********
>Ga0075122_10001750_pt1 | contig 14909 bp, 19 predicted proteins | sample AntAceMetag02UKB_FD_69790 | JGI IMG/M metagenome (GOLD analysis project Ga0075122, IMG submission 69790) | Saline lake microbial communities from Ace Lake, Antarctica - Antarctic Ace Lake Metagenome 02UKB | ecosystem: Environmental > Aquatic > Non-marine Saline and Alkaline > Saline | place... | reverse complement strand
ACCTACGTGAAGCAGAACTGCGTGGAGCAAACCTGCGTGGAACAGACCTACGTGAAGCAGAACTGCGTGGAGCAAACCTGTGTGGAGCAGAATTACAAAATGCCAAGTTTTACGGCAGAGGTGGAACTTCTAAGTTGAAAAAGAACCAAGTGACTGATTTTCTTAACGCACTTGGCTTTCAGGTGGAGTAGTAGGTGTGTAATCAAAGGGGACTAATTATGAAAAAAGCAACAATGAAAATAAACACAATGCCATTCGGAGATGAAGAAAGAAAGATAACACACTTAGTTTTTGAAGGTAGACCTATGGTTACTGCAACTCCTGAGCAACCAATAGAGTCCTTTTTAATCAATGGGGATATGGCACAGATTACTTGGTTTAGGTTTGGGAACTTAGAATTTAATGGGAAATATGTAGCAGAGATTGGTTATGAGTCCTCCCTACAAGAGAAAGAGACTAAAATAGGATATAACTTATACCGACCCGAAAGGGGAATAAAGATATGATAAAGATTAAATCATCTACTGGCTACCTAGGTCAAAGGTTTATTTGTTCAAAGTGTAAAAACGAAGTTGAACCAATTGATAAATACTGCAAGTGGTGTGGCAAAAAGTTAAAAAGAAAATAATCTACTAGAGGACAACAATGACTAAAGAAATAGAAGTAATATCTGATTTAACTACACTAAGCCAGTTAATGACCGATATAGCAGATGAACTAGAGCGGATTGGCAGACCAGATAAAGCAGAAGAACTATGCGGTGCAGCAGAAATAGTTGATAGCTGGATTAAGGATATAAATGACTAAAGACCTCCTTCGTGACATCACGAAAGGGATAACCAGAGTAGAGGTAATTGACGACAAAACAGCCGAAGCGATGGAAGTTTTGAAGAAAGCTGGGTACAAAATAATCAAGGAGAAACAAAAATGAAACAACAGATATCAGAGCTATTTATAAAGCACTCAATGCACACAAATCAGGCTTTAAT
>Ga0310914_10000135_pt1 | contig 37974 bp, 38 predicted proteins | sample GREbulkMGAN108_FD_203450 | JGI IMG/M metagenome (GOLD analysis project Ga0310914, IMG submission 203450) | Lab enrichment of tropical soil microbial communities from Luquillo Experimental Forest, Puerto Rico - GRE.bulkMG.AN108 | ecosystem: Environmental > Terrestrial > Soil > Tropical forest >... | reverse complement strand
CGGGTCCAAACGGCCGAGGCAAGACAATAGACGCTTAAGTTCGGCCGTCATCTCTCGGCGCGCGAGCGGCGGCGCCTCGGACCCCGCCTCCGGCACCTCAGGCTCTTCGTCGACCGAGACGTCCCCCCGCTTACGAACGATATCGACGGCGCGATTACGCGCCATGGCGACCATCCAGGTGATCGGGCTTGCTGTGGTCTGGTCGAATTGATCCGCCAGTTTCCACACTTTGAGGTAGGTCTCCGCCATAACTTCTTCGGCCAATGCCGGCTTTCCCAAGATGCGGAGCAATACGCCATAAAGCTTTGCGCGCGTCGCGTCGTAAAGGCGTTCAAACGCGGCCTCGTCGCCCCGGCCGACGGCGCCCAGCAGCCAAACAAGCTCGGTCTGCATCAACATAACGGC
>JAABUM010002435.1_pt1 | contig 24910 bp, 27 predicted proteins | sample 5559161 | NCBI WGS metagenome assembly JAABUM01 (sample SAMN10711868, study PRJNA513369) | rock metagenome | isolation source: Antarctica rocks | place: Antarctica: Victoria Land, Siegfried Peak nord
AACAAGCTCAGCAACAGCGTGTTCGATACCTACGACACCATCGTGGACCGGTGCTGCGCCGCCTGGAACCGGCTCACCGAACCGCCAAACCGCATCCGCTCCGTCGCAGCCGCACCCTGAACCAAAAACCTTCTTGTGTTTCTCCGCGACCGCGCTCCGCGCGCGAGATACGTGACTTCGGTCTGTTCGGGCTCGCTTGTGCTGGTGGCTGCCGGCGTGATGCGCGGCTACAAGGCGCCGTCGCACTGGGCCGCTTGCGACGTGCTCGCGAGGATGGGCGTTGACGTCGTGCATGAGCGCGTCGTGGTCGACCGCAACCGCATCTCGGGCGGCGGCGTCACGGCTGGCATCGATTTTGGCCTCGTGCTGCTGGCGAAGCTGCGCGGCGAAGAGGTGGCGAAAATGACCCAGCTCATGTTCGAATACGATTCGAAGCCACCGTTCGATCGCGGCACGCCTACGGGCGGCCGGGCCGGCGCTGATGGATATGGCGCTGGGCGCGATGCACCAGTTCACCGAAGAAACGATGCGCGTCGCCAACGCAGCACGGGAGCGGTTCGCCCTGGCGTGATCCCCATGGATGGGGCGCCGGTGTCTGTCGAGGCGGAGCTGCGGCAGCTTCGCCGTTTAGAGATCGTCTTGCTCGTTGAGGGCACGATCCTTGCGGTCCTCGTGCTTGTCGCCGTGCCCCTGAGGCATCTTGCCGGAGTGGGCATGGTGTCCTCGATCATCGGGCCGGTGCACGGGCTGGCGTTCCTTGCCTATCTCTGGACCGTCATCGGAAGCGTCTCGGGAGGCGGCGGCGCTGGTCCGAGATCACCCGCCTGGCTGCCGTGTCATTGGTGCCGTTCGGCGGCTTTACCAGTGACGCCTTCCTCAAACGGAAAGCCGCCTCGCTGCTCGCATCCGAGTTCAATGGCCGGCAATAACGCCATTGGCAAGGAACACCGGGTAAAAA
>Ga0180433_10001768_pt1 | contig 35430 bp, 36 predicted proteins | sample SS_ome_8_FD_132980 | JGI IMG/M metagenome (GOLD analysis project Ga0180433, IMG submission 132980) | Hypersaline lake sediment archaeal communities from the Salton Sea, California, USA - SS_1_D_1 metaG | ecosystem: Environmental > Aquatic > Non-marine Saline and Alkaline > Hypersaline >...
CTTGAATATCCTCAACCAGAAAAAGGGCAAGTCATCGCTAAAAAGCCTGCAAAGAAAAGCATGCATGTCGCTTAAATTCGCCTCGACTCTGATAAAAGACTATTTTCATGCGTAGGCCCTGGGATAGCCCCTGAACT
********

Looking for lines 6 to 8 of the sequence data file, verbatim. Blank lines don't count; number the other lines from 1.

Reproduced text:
AACAAGCTCAGCAACAGCGTGTTCGATACCTACGACACCATCGTGGACCGGTGCTGCGCCGCCTGGAACCGGCTCACCGAACCGCCAAACCGCATCCGCTCCGTCGCAGCCGCACCCTGAACCAAAAACCTTCTTGTGTTTCTCCGCGACCGCGCTCCGCGCGCGAGATACGTGACTTCGGTCTGTTCGGGCTCGCTTGTGCTGGTGGCTGCCGGCGTGATGCGCGGCTACAAGGCGCCGTCGCACTGGGCCGCTTGCGACGTGCTCGCGAGGATGGGCGTTGACGTCGTGCATGAGCGCGTCGTGGTCGACCGCAACCGCATCTCGGGCGGCGGCGTCACGGCTGGCATCGATTTTGGCCTCGTGCTGCTGGCGAAGCTGCGCGGCGAAGAGGTGGCGAAAATGACCCAGCTCATGTTCGAATACGATTCGAAGCCACCGTTCGATCGCGGCACGCCTACGGGCGGCCGGGCCGGCGCTGATGGATATGGCGCTGGGCGCGATGCACCAGTTCACCGAAGAAACGATGCGCGTCGCCAACGCAGCACGGGAGCGGTTCGCCCTGGCGTGATCCCCATGGATGGGGCGCCGGTGTCTGTCGAGGCGGAGCTGCGGCAGCTTCGCCGTTTAGAGATCGTCTTGCTCGTTGAGGGCACGATCCTTGCGGTCCTCGTGCTTGTCGCCGTGCCCCTGAGGCATCTTGCCGGAGTGGGCATGGTGTCCTCGATCATCGGGCCGGTGCACGGGCTGGCGTTCCTTGCCTATCTCTGGACCGTCATCGGAAGCGTCTCGGGAGGCGGCGGCGCTGGTCCGAGATCACCCGCCTGGCTGCCGTGTCATTGGTGCCGTTCGGCGGCTTTACCAGTGACGCCTTCCTCAAACGGAAAGCCGCCTCGCTGCTCGCATCCGAGTTCAATGGCCGGCAATAACGCCATTGGCAAGGAACACCGGGTAAAAA
>Ga0180433_10001768_pt1 | contig 35430 bp, 36 predicted proteins | sample SS_ome_8_FD_132980 | JGI IMG/M metagenome (GOLD analysis project Ga0180433, IMG submission 132980) | Hypersaline lake sediment archaeal communities from the Salton Sea, California, USA - SS_1_D_1 metaG | ecosystem: Environmental > Aquatic > Non-marine Saline and Alkaline > Hypersaline >...
CTTGAATATCCTCAACCAGAAAAAGGGCAAGTCATCGCTAAAAAGCCTGCAAAGAAAAGCATGCATGTCGCTTAAATTCGCCTCGACTCTGATAAAAGACTATTTTCATGCGTAGGCCCTGGGATAGCCCCTGAACT